Skyhawk L4-112 1.8L VIN 0 TBI (1982)
Engine Control Module: Technical Service Bulletins
Engine Controls - Integrator/Block Learn Explained
Date Dec. '84
Ref. No. 84-340-6E
MODELS AFFECTED: ALL 1982, 1983, 1984 AND 1985 MODELS EQUIPPED WITH EFI AND PFI ENGINES
The information contained herein explains an ECM produced function called integrator and block learn. When analyzed with the use of an ALDL scan
tool the information can be extremely important in analyzing fuel delivery on a vehicle. Integrator/Block Learn can serve the same purpose on EFI and
PFI engines as does mixture control solenoid dwell (duty cycle) on CLCC carbureted engines.
"Integrator" is a term applied to a means of temporary change in the amount of fuel delivered to the engine during Closed Loop operation. It has no
effect in Open Loop. It is displayed on an ALCL tool as a number between 0 and 255. The average value is 128. The farther the number is from 128, the
more correction the integrator is making. The integrator monitors the oxygen sensor output voltage and either adds or subtracts fuel from the system
depending on whether it sees a lean or rich signal from the oxygen sensor. As an example when the number 128 is displayed, it indicates that the
integrator is neutral; neither adding or subtracting fuel. It means that the oxygen sensor is seeing the results of a 14.7 to 1 air/fuel mixture burned in the
cylinders. As an example if the system were caused to go lean by introducing an air leak, the oxygen sensor voltage would decrease and the integrator
would add fuel to correct for it. This would be indicated by an increasing integrator number. The higher the number, the more correction the integrator is
making. This is accomplished by keeping the injectors energized a little longer. Correction for a lean mixture is indicated by a number above 128,
correction for rich mixture is shown as a number below 128.
Although the integrator can correct the fuel delivery over a wide range, it is only for a temporary correction. Therefore, another control called Block
Learn was added. Although it cannot make as much correction as the integrator, it does so for a longer period of time. It gets its name from the fact that
the operating range of the engine for any given combination of RPM and load is divided into 16 cells or blocks. When the engine is operating at any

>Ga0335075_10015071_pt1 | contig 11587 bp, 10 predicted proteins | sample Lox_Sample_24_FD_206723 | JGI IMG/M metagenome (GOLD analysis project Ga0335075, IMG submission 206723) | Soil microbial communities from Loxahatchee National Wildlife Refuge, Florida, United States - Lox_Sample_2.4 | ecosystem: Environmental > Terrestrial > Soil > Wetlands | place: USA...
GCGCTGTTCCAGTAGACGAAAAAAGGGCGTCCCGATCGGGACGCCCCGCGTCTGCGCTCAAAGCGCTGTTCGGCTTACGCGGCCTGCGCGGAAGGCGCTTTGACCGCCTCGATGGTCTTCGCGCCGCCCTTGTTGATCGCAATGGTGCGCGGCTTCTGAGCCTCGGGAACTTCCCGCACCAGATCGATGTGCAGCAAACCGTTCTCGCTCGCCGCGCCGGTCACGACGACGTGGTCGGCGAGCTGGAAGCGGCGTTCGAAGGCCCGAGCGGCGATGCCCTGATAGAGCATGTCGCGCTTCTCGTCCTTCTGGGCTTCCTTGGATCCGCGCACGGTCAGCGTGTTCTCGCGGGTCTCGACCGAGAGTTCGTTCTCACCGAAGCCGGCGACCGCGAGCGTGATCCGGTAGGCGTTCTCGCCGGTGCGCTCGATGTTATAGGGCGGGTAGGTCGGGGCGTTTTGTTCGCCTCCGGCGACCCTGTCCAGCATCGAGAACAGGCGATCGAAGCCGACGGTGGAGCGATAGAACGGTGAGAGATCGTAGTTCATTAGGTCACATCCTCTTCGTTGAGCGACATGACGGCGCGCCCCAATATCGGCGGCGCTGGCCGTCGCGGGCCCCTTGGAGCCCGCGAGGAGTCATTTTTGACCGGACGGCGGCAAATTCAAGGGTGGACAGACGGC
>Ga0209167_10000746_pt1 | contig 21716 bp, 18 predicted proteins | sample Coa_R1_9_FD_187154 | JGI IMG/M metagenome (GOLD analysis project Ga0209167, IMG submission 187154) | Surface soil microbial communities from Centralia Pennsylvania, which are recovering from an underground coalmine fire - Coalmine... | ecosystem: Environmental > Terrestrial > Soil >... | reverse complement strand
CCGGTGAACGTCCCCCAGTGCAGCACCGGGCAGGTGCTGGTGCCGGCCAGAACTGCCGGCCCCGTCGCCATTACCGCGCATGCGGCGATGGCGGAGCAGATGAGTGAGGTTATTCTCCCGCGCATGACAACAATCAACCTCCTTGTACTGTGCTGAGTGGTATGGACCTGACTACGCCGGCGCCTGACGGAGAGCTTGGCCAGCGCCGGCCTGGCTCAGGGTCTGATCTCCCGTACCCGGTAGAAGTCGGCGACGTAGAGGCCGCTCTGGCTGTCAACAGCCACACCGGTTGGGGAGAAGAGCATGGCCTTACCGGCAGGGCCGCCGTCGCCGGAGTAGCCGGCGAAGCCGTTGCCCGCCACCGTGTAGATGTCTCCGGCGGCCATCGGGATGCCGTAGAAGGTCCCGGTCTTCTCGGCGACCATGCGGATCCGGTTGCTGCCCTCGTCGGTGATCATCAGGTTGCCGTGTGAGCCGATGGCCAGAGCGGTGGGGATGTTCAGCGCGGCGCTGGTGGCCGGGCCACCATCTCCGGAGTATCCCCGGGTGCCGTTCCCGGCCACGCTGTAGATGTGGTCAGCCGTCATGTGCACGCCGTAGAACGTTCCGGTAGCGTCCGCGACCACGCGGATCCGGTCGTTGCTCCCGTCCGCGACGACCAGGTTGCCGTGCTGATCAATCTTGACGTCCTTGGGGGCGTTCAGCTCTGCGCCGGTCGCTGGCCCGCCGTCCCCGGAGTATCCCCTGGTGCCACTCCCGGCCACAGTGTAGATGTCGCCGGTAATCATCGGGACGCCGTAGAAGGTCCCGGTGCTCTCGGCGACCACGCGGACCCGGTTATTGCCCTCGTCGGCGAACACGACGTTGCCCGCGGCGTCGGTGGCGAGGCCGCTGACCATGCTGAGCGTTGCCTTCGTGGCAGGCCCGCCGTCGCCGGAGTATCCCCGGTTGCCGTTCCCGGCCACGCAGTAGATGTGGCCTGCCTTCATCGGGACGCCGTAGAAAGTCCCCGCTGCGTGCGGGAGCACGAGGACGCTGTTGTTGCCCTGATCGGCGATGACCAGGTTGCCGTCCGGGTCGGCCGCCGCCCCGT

given combination of RPM and load, the system would be
operating in one of these blocks. The computer has a given fuel delivery stored in each block. As the operating range gets into a given block, the fuel
delivery will be based on what value is stored in memory in that block. Again, like the integrator, the number represents the "ON" time of the injector;
therefore, the higher the number the more fuel would be delivered. Also, just like the integrator, the number 128 represents no correction to the value that
is stored in that cell or block. When the integrator increases or decreases, block learn which is also watching the integrator will make a correction in the
same direction. As the block learn makes the correction, the integrator correction will be reduced until finally the integrator will return to 128 if the block
learn has corrected the fuel delivery.
Block learn will use one of two memory designs:
One is called Nonvolatile Memory and this simply means that the value in block learn is retained even when the ignition switch is turned "OFF".
Therefore when the engine is restarted, the fuel delivery for a given block will be based on what is stored in memory.
The other type is called Volatile Memory and means that the memory will be lost as soon as the ignition switch is turned "OFF". In this case, each
time the engine is started the block learn would begin at 128 in every block and would correct from there as necessary to make the oxygen sensor
see the results of a 14.7 to 1 air/fuel mixture in the cylinders.
If an engine were operating at a theoretically average condition for which the computer is calibrated, both integrator and block learn would read 128. If
the engine were running slightly rich, the block learn would be a little lower, for example 124, and the integrator would be 128. The farther the integrator
and block learn numbers are from 128, the greater the change is in the mixture from the design intent. This means that block learn can be used to get an
idea as to whether the system is running lean or rich.
Both the integrator and block learn have limits which will vary with each engine design. If the mixture is off enough so that block learn reaches the limit
of its control and still cannot correct the condition, the integrator would also go to its limit of control in the same direction and the engine would then
begin to run poorly. If the integrators and block learn are close to or at their limits of control, the engine hardware should be checked to determine the
cause of the limits being reached, such as vacuum leaks, sticking injectors, etc.
If the integrator is lied to, for example, if the oxygen sensor lead were grounded (lean signal), the integrator and block learn would add fuel to the engine
and cause it to run rich. However, with the oxygen sensor lead grounded the ECM would continue seeing a lean condition eventually setting a code 44
and the fuel control system would change to open loop operation (as long as the check engine light is on).
Should an engine with Block Learn reading of (example) 120 be seen on an engine with a limit 113, no repairs are required. The engine with this